There are many distractions, diversions, and life circumstances that intervene to prevent people who call themselves Christians from actually being followers of Christ, but there’s nothing that’s more important. Discipleship is not an overnight thing, it’s a process. But it doesn’t happen accidentally or randomly. We can’t stay physically healthy without observing certain disciplines of rest, exercise and nutrition. If we want to be musicians or athletes or artists we have to practice, persistently. And we can’t be spiritually well, or grow spiritually, without making a deliberate effort to care for our souls.
Lent is a perfect time to get serious about discipleship. There are numerous traditional spiritual disciplines that have been followed for millennia to help people grow spiritually and strengthen their relationships with God, and therefore make it possible for them to hear God calling. I highly recommend to you that you pick one thing that you are going to start doing in imitation of Christ, put it on your “do list” or appointment calendar, and begin doing it. Start with something attainable. If you think you should spend a half hour every morning studying scripture, cut it back to 15 minutes—but be sure you do that, and make a habit of it. Then, when that habit is firmly established, add something else. If you want to start fasting, don’t start with skipping three whole meals—start with fasting during the daylight hours, one day a week. You could learn (and practice) a new way of reading scripture, such as lectio divina, or a new way of praying, such as breath prayer or centering prayer. Or do as John Wesley did, and start visiting the poor, the sick, or the imprisoned. Form or join a prayer chain, a Bible study, or a Christian service group. But do something, and do it regularly.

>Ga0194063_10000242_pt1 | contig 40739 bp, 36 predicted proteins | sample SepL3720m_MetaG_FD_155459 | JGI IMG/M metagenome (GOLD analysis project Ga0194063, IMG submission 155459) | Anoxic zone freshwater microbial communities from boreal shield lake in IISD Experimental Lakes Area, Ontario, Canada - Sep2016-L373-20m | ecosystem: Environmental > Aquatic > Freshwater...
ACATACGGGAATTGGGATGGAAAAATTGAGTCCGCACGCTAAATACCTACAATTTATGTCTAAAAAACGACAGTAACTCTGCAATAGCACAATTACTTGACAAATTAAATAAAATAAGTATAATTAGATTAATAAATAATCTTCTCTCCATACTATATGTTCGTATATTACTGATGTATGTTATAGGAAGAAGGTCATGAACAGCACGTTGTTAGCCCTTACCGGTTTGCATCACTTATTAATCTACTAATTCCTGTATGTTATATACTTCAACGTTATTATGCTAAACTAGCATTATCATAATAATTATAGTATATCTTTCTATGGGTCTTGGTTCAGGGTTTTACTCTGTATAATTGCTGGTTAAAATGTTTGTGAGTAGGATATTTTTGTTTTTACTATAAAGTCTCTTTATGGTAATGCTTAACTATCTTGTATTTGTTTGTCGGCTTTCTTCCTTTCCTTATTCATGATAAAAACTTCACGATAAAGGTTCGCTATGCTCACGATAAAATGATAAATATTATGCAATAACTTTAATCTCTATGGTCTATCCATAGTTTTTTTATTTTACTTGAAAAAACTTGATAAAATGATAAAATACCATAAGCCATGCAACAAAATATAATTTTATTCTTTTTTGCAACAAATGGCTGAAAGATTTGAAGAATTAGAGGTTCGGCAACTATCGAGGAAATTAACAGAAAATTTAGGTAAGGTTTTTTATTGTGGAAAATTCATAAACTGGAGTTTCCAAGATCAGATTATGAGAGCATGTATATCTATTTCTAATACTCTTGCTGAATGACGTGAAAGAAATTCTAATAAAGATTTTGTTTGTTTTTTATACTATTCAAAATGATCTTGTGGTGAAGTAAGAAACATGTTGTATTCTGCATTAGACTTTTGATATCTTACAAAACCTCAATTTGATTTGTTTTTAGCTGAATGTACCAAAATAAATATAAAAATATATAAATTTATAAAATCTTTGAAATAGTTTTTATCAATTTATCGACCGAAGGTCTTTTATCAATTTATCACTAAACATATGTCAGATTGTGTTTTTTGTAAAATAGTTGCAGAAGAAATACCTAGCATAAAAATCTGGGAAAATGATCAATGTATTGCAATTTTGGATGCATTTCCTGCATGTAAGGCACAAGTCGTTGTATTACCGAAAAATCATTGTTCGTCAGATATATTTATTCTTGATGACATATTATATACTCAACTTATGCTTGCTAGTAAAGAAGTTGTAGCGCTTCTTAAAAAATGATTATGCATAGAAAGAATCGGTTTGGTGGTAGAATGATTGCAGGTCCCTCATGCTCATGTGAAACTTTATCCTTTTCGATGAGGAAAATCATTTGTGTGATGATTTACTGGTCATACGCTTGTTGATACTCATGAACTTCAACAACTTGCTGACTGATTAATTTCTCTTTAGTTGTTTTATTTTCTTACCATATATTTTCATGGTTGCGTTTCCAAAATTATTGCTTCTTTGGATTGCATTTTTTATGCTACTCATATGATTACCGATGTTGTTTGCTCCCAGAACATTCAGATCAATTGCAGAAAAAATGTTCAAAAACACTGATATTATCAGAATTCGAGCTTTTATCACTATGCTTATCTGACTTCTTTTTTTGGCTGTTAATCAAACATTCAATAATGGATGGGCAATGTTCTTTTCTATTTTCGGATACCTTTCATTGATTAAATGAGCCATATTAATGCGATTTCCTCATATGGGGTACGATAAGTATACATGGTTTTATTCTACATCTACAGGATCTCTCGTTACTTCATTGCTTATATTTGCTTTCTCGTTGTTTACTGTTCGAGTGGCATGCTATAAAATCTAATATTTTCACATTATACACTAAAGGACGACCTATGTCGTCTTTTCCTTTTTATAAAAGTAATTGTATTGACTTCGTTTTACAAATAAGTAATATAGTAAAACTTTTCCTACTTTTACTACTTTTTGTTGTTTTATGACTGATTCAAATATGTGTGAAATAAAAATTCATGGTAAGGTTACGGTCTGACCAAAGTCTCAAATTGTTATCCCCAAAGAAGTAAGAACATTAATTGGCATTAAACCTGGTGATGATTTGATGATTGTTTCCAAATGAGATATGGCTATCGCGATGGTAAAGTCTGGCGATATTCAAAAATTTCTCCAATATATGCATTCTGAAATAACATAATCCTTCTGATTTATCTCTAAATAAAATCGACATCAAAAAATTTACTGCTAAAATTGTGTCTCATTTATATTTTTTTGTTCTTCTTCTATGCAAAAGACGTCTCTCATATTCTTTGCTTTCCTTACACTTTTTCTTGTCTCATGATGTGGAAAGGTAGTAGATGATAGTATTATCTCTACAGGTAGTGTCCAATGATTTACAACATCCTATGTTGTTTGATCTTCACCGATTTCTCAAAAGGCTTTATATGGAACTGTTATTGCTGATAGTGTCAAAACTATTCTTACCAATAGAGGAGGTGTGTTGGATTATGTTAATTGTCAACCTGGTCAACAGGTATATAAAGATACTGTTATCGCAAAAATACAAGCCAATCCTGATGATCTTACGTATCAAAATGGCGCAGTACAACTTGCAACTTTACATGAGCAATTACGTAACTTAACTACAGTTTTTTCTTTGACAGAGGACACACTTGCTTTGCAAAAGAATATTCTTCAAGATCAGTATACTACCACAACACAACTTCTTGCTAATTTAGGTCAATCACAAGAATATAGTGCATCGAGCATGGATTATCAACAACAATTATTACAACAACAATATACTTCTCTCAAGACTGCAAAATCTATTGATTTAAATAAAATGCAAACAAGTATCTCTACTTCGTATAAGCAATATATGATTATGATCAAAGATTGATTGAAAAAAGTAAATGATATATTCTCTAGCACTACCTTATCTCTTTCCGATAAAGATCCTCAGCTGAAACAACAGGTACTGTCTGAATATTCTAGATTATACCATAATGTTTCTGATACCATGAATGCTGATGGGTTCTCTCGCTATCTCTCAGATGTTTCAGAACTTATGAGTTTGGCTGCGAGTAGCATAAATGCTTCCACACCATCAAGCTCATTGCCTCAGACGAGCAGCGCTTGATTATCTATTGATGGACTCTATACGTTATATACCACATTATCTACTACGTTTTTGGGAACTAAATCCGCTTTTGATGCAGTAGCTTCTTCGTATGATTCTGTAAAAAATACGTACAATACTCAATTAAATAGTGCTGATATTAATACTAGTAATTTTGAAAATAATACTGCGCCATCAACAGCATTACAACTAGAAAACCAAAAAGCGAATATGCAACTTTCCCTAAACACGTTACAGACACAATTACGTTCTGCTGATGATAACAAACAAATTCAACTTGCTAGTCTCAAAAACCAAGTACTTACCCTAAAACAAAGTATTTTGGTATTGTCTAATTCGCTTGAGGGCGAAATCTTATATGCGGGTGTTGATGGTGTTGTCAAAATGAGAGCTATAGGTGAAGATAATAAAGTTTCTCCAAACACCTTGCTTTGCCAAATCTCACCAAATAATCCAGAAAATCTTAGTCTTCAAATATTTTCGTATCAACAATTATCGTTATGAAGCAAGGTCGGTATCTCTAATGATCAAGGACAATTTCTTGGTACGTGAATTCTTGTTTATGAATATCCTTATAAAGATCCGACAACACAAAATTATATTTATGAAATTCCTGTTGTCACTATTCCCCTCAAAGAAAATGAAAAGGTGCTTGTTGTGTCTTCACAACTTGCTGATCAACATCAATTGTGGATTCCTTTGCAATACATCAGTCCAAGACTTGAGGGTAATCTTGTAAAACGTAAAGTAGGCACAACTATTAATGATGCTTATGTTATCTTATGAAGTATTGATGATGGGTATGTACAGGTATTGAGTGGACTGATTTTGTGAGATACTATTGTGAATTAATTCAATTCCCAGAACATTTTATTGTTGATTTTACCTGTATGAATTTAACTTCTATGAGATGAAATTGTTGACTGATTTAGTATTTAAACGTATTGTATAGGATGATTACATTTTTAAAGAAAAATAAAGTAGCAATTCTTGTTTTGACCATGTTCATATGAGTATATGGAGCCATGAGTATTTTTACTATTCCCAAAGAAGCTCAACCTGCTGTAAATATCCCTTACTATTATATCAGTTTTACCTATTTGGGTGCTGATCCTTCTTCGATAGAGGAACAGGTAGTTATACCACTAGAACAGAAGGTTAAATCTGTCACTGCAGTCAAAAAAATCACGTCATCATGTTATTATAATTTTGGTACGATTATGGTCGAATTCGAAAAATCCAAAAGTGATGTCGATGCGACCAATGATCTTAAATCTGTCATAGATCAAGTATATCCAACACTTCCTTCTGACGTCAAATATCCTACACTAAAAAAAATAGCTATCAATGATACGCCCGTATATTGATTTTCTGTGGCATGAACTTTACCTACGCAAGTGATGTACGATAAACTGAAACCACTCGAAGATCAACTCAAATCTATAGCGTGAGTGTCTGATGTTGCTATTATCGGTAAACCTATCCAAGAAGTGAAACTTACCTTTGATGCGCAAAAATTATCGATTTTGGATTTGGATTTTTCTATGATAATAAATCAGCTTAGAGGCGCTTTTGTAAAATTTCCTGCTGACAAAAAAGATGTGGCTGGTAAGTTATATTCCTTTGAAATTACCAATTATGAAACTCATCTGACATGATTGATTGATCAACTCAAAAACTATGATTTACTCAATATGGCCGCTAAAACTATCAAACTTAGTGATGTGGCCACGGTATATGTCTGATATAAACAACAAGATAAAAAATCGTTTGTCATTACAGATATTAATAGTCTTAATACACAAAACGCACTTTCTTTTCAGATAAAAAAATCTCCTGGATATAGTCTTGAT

Do as Jesus did. Take time to talk to God, and listen, and then obey. Ask every day to know God’s will for you, and for the power to carry it out. Be sensitive to all the ways that God answers that question. Let the Holy Spirit lead you. Pay attention to what God is saying. Do this intentionally, prayerfully, faithfully, and your life will change, and so will the lives of those around you. God is calling. There’s nothing more important for you to do than to listen, and heed the call. It will make you whole. It will make you happy. And it will make you a blessing to others.
I’ll close with a quote from John Wesley: “O, Begin! Fix some part of every day for private exercises. . . . Whether you like it or not, read and pray daily. It is for your life; there is no other way: else you will be a trifler all your days. . . . Do justice to your own soul; give it time and means to grow. Do not starve yourself any longer.”